Before the other night, the last time I saw Ryan O’Neal was on an elevator at Toronto’s Park Plaza Hotel. He was accompanied by his daughter, Tatum O’Neal, Helga Stephenson, at the time the Toronto film festival’s director of communications, and longtime pal, Lee Majors, television’s Six Million Dollar Man.
As the elevator reached the ground floor, Lee turned to Ryan to say goodbye. “By the way,” he said, “when you get to L.A., do me a favor and look up Farrah. Make sure she’s all right.”
Farrah, of course, was Farrah Fawcett-Majors, at the time Lee’s wife. Ryan did as his pal asked. Farrah and Ryan promptly fell in love, and the rest is a certain amount of tabloid-fed show business history.
Until then, Ryan O’Neal’s central claim to fame was Love Story, the literary and movie phenomenon of 1970. The film and the subsequent bestselling novel were both written by a Harvard professor, Erich Segal. I got to know Toronto author and journalist Merle Shain who had once dated Segal. She told me that at one point in their relationship, before he wrote the book, they had a terrible fight. Segal phoned to apologize. “Erich,” Merle responded, “love means never having to say you’re sorry.”
The rest is, well, more show business history.
In my life as a journalist, I never encountered Ali MacGraw. She blazed so brightly and was extinguished so quickly, but she left a generation of young men, myself included, slightly dazed and not a little lovesick in the wake of her appearances in Goodbye, Columbus and Love Story.
So when it was announced that O’Neal and his Love Story co-star were appearing in a road show production of Love Letters, A.R. Gurney’s enduring two-hander, I had more than passing interest.
Hand-in-hand on a recent Saturday night, Ali MacGraw and Ryan O’Neal came onto the stage at the Barbara B. Mann Performing Arts Hall in Fort Myers, Florida. Iconic Jenny and Oliver are long gone. She is seventy-seven (her birthday is April 1); on April 20 he turns seventy-five.
The coltish beauty who married movie mogul Robert Evans and then ran off with Steve McQueen when they made The Getaway together, resembles someone’s elegant grandmother, still slim, her gray-streaked hair pulled back into a bun.
O’Neal, the California kid who started out as a boxer before movie stardom and a whole lot of unpleasant headlines involving children on drugs and the death of Farrah Fawcett, has put on weight and a pair of glasses. Now he could play the Ray Milland part of the wealthy father in Love Story.
This night they are Melissa and Andrew, not so far from Jenny and Oliver, except this time she is rich and he is not so rich. Seated at a table on a bare stage they face the audience and read the letters addressed to each other over a tempestuous fifty-year friendship. MacGraw is still the free spirit, goading and poking at the preppy O’Neal through two lives swerving from childhood to college and careers, marriages and divorces, success and failures, the two of them alternately fighting to be together and to stay apart. Are they friends or lovers—or both?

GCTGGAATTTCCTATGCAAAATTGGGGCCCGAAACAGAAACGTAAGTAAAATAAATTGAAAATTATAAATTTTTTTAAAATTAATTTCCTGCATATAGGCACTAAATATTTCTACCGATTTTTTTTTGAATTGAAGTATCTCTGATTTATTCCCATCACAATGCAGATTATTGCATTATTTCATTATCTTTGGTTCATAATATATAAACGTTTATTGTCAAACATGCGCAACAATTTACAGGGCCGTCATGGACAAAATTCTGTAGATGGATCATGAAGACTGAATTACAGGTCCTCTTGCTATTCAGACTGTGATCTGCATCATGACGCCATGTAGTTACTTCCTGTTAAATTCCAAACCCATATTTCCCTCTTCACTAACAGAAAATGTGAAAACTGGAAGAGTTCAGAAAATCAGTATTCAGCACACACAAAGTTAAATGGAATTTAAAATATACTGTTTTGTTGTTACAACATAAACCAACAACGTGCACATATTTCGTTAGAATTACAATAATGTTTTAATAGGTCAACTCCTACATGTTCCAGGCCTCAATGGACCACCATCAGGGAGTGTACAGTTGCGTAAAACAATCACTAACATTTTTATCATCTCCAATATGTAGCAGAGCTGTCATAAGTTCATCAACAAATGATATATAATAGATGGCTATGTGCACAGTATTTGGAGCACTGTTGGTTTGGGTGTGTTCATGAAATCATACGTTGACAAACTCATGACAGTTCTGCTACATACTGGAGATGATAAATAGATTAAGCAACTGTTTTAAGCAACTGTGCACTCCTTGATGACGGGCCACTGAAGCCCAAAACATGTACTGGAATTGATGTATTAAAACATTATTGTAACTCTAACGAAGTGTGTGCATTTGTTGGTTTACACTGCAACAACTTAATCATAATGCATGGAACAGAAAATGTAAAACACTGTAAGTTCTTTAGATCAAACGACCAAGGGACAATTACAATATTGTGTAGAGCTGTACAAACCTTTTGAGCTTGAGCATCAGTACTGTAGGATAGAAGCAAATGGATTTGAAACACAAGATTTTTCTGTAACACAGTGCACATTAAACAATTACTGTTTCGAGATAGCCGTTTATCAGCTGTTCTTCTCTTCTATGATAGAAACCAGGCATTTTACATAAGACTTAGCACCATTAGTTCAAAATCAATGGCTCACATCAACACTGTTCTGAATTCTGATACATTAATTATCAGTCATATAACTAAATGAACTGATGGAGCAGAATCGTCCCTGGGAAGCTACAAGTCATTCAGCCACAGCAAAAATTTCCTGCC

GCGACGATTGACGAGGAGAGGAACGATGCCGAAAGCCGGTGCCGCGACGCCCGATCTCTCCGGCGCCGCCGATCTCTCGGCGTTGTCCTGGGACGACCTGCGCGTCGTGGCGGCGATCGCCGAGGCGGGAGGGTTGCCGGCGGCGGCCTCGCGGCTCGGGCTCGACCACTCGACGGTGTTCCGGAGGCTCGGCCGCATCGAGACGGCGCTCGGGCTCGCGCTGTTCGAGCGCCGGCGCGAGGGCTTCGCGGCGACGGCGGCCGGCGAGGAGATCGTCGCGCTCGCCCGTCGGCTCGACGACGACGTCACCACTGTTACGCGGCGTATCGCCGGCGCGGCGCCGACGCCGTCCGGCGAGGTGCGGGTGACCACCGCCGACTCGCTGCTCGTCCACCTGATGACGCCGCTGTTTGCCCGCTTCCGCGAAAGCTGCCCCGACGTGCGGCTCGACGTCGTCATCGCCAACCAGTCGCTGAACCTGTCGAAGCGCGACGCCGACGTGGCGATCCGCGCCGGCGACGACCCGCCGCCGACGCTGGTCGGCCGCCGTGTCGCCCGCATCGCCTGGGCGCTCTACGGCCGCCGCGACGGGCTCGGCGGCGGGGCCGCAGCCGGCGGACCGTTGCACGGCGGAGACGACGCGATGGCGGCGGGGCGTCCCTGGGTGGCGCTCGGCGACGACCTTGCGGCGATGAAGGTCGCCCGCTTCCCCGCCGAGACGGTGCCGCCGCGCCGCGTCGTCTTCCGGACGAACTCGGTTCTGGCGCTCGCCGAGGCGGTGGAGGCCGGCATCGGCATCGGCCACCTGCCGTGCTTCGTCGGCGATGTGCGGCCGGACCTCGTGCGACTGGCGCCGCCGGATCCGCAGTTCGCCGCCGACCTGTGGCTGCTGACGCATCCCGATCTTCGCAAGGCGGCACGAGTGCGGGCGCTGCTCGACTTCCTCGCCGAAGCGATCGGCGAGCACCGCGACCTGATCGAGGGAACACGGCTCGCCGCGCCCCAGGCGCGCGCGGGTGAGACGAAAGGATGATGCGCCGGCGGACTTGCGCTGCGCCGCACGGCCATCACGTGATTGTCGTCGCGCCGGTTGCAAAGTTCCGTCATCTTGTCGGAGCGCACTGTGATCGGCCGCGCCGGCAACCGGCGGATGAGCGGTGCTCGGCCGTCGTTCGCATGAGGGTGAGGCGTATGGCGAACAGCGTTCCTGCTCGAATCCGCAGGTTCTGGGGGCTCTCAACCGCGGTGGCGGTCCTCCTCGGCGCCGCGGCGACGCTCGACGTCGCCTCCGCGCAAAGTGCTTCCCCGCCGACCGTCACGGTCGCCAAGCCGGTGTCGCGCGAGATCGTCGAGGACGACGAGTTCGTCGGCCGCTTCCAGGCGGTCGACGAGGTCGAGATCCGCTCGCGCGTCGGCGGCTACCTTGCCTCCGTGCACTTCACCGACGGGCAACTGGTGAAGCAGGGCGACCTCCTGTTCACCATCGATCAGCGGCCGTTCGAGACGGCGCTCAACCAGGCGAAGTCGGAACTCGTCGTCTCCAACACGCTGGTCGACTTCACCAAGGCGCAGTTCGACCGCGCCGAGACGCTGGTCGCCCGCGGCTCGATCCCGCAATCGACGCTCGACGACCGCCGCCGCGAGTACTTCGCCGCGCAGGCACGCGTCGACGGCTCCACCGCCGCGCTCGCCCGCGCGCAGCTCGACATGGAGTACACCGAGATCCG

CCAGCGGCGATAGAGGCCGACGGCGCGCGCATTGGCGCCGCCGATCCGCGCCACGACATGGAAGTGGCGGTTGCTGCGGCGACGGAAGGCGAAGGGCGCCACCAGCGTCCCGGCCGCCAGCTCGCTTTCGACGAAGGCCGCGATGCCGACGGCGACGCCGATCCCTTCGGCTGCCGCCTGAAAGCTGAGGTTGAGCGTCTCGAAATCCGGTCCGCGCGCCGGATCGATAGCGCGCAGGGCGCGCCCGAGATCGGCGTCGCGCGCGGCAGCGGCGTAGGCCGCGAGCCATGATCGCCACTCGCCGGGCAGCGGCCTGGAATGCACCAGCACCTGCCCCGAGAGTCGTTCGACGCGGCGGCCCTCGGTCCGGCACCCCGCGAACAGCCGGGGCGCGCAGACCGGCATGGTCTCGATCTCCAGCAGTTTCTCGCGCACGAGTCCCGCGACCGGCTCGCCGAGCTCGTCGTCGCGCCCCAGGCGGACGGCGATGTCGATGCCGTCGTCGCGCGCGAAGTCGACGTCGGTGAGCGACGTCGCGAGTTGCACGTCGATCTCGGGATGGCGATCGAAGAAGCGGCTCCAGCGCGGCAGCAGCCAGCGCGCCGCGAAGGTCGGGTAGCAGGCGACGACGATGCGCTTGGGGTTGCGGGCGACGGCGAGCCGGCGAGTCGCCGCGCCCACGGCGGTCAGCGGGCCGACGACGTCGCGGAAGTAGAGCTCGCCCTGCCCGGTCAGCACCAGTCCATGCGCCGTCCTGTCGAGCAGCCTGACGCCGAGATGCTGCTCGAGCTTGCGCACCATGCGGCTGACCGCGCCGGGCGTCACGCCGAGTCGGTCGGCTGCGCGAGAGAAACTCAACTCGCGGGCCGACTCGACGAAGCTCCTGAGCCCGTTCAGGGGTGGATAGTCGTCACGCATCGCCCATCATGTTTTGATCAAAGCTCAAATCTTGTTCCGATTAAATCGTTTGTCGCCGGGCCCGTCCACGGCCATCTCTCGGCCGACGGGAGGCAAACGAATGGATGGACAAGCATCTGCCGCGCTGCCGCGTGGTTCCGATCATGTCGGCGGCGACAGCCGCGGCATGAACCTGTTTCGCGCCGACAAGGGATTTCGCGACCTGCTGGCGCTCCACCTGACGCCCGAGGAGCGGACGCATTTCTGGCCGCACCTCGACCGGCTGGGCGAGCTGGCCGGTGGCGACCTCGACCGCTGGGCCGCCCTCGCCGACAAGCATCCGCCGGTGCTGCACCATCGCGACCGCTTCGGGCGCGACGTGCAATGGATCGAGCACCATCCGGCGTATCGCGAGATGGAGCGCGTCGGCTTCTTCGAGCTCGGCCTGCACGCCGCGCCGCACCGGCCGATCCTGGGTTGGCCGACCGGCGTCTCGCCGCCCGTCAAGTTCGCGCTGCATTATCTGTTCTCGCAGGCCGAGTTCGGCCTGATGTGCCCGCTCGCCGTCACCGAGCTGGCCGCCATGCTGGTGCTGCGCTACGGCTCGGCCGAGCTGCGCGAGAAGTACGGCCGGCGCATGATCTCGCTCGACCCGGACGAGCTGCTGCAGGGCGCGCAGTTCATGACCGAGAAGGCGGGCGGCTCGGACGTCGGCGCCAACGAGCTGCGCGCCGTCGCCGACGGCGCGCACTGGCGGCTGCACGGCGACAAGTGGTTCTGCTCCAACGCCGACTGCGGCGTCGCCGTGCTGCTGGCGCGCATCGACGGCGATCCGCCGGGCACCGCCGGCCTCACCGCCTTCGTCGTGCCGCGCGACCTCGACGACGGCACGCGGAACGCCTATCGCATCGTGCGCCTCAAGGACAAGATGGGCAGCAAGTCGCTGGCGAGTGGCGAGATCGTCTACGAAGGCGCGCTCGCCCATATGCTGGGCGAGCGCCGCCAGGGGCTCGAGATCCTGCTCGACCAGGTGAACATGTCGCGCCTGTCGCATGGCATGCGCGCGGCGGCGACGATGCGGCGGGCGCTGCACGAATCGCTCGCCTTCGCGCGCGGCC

Gurney’s play inhabits a stylish fantasy land wherein the participants have money, go to Ivy League schools, pursue interesting careers, and in an age when no one writes such things, manage to write letters that are often more like smart volleys in an ongoing tennis match.
Reading back and forth seated on a stage is not generally regarded as the way to keep modern audiences mesmerized. But somehow Love Letters works a certain magic, aided by Gurney’s wit and restrained sense of pathos and also by surprisingly fine performances from the two stars. As much as we all loved Ali MacGraw in her brief heyday, she was never much of an actress. By the time the producers of Love Letters came knocking, she had long since retired to Santa Fe, New Mexico to pursue her interest in yoga and put acting behind her.
However, on stage in Fort Myers she delivers a delightfully natural and nuanced performance as a brittle, witty young women spinning into middle age and beyond, battered along the way by alcohol abuse and bad marriages.
O’Neal, as he did in Love Story, must carry much of the emotional load, and he does this exceedingly well as the conservative college jock growing into prosperity, the law, and, eventually, the U.S. senate, all the while trying to put the love of his life behind him—discovering he can’t quite do it. He must forever write her one more letter.
As Love Letters unfolds over the course of an hour and a half, it evokes a series of emotions and memories, thoughts of loves won and lost, of time passing—the young man encountering the movie star on an elevator; a fragile Merle Shain fondly recalling how she inadvertently provided the catch phrase that has long outlived her.
At the end, there is a damnable but unavoidable catch in the throat, the emotion you swear you are going to avoid, but that you can’t as Ali and Ryan take their bows and then, shamelessly playing to audience expectations, kiss before exiting, wrapped in each other’s arms.
You leave the theatre, walking into a cooling Florida night, hugging the co-star of your own love story a little more closely.